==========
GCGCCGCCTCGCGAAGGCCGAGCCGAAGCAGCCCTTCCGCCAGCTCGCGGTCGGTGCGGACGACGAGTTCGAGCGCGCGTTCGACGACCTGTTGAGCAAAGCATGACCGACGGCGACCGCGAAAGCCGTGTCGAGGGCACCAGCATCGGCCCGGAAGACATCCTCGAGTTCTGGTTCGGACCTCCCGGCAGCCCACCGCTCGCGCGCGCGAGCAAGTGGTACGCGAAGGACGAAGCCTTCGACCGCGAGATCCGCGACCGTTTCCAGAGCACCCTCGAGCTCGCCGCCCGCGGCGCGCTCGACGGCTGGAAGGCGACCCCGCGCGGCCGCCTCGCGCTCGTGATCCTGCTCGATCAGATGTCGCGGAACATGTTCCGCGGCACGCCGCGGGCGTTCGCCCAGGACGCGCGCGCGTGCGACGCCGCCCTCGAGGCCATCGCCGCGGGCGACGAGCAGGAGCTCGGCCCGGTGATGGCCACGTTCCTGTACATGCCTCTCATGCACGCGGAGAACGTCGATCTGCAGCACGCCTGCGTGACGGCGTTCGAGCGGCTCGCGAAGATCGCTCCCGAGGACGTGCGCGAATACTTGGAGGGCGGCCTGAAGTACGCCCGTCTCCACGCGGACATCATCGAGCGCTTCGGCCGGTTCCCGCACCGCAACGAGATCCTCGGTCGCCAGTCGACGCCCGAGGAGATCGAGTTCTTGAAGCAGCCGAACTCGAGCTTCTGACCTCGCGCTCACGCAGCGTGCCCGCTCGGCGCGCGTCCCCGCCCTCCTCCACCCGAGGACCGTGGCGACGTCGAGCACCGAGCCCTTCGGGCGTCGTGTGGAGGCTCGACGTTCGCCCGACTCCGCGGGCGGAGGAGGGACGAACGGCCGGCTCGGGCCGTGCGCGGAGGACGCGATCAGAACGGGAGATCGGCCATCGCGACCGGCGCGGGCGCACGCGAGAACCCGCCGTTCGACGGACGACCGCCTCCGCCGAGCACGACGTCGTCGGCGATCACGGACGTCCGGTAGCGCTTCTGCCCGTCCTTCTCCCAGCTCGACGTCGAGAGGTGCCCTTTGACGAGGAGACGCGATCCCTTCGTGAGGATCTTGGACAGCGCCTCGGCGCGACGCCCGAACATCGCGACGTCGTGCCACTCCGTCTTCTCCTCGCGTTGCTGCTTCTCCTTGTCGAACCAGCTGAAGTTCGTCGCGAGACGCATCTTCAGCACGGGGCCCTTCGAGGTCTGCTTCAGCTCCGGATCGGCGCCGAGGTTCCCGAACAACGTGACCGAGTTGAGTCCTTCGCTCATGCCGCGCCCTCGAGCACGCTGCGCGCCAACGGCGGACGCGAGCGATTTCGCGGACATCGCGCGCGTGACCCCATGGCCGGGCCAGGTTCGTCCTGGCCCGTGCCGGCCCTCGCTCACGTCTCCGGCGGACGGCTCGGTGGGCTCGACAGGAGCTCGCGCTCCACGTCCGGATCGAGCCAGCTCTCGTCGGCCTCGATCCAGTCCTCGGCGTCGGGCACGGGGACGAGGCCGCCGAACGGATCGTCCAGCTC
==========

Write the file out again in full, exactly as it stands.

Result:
GCGCCGCCTCGCGAAGGCCGAGCCGAAGCAGCCCTTCCGCCAGCTCGCGGTCGGTGCGGACGACGAGTTCGAGCGCGCGTTCGACGACCTGTTGAGCAAAGCATGACCGACGGCGACCGCGAAAGCCGTGTCGAGGGCACCAGCATCGGCCCGGAAGACATCCTCGAGTTCTGGTTCGGACCTCCCGGCAGCCCACCGCTCGCGCGCGCGAGCAAGTGGTACGCGAAGGACGAAGCCTTCGACCGCGAGATCCGCGACCGTTTCCAGAGCACCCTCGAGCTCGCCGCCCGCGGCGCGCTCGACGGCTGGAAGGCGACCCCGCGCGGCCGCCTCGCGCTCGTGATCCTGCTCGATCAGATGTCGCGGAACATGTTCCGCGGCACGCCGCGGGCGTTCGCCCAGGACGCGCGCGCGTGCGACGCCGCCCTCGAGGCCATCGCCGCGGGCGACGAGCAGGAGCTCGGCCCGGTGATGGCCACGTTCCTGTACATGCCTCTCATGCACGCGGAGAACGTCGATCTGCAGCACGCCTGCGTGACGGCGTTCGAGCGGCTCGCGAAGATCGCTCCCGAGGACGTGCGCGAATACTTGGAGGGCGGCCTGAAGTACGCCCGTCTCCACGCGGACATCATCGAGCGCTTCGGCCGGTTCCCGCACCGCAACGAGATCCTCGGTCGCCAGTCGACGCCCGAGGAGATCGAGTTCTTGAAGCAGCCGAACTCGAGCTTCTGACCTCGCGCTCACGCAGCGTGCCCGCTCGGCGCGCGTCCCCGCCCTCCTCCACCCGAGGACCGTGGCGACGTCGAGCACCGAGCCCTTCGGGCGTCGTGTGGAGGCTCGACGTTCGCCCGACTCCGCGGGCGGAGGAGGGACGAACGGCCGGCTCGGGCCGTGCGCGGAGGACGCGATCAGAACGGGAGATCGGCCATCGCGACCGGCGCGGGCGCACGCGAGAACCCGCCGTTCGACGGACGACCGCCTCCGCCGAGCACGACGTCGTCGGCGATCACGGACGTCCGGTAGCGCTTCTGCCCGTCCTTCTCCCAGCTCGACGTCGAGAGGTGCCCTTTGACGAGGAGACGCGATCCCTTCGTGAGGATCTTGGACAGCGCCTCGGCGCGACGCCCGAACATCGCGACGTCGTGCCACTCCGTCTTCTCCTCGCGTTGCTGCTTCTCCTTGTCGAACCAGCTGAAGTTCGTCGCGAGACGCATCTTCAGCACGGGGCCCTTCGAGGTCTGCTTCAGCTCCGGATCGGCGCCGAGGTTCCCGAACAACGTGACCGAGTTGAGTCCTTCGCTCATGCCGCGCCCTCGAGCACGCTGCGCGCCAACGGCGGACGCGAGCGATTTCGCGGACATCGCGCGCGTGACCCCATGGCCGGGCCAGGTTCGTCCTGGCCCGTGCCGGCCCTCGCTCACGTCTCCGGCGGACGGCTCGGTGGGCTCGACAGGAGCTCGCGCTCCACGTCCGGATCGAGCCAGCTCTCGTCGGCCTCGATCCAGTCCTCGGCGTCGGGCACGGGGACGAGGCCGCCGAACGGATCGTCCAGCTC